In fact, his good taste (or was it just good luck?) in edgy collaborators aside, "pandering" is actually a pretty good word to sum up Carvey as a comedian. His few admittedly brilliant digs at his corporate sponsors on TDCS aside, Carvey's never really been one to take any chances–unless you count willingly committing career suicide with Master In Disguise, of course. That lack of perspective and almost pathological aversion to rocking the boat is most evident in the very thing he's famous for, his impressions, which are all incredibly broad caricatures shallowly focused on vocal tics and physical attributes stretched to the breaking point of absurdity, steering well clear of anything smacking of insight. In Carvey's version of political satire, Bill Clinton is a horndog, Ross Perot is kind of crazy, and George Bush is a nerdy stiff–and that's pretty much as deep as it gets. One could argue that Carvey's reductive take on politics is symptomatic of a wider problem, such as the way we choose presidents based on whom we'd most like to have a beer with—and given SNL's documented influence on voter opinion, maybe he's even slightly responsible for it. (But no, that would probably be giving him too much credit.)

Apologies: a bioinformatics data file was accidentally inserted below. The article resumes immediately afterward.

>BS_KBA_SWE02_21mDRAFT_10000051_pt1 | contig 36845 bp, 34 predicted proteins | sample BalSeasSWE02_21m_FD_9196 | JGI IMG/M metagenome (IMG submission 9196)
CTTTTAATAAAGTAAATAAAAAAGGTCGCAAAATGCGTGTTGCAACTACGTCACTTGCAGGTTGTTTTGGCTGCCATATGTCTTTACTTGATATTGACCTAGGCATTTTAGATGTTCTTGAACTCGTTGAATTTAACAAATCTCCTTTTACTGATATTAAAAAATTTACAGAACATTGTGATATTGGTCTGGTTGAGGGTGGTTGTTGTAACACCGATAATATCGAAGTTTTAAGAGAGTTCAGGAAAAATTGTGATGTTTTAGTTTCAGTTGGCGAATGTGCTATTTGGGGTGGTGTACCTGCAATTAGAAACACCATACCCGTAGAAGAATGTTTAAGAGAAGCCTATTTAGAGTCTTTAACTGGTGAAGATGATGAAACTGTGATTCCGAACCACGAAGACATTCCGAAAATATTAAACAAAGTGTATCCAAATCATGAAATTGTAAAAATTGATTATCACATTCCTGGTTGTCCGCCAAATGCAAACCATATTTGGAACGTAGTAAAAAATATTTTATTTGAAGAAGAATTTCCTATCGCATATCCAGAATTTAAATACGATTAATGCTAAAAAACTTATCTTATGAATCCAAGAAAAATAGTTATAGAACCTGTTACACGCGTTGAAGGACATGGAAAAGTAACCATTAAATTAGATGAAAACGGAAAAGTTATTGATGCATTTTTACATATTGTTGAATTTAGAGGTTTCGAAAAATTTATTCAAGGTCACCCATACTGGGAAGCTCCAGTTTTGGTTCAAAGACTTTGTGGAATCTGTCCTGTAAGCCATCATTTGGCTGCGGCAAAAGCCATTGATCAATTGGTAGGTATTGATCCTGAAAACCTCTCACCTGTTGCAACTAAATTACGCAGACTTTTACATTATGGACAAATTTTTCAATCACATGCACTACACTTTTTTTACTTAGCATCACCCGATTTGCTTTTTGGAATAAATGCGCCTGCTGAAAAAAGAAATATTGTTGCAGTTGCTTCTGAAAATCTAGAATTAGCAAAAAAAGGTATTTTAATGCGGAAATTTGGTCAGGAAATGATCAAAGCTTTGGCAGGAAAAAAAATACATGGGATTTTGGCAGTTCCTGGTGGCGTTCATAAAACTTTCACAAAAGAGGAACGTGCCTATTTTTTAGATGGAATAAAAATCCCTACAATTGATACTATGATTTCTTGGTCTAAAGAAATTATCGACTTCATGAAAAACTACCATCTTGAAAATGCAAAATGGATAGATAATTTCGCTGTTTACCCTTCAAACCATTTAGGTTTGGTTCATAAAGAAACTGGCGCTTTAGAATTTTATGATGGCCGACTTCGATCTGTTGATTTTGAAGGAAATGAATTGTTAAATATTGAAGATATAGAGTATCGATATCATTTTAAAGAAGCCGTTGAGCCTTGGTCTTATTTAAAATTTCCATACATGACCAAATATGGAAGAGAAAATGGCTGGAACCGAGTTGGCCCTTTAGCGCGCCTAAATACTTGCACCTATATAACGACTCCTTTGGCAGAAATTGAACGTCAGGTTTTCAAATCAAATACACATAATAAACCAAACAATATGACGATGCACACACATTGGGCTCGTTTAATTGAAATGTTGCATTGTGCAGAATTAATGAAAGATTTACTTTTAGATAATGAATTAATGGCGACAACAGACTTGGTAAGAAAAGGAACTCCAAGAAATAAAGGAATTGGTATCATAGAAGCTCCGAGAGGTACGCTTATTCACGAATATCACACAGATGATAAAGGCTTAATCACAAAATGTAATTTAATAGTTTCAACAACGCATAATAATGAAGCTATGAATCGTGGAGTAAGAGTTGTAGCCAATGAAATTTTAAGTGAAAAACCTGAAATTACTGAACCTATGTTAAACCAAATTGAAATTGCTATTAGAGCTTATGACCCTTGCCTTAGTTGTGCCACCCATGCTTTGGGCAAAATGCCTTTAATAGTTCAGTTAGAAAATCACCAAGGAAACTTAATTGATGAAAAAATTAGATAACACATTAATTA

Still, it's been more than a decade since Carvey had anything approaching mainstream stardom. His show was a bust, his burgeoning movie career was dead on arrival…In short, at this point the guy literally has nothing to lose. And in the interim between his self-imposed retirement in 2002 and Squatting Monkeys, he's dealt with four angioplasties and an open-heart surgery–the sort of brush with death that often leaves people more conscious than ever of their fleeting time on this earth and the importance of cutting through the bullshit. So how refreshing it would be to report that Carvey learned from that experience, had a Richard Pryor-like epiphany, and shocked everybody by dropping the middlebrow funny voices routine and actually started saying something funny. It would be a welcome sort of vindication for those like me who defended The Dana Carvey Show, a second act that would say, "People just weren't ready for the real Dana Carvey."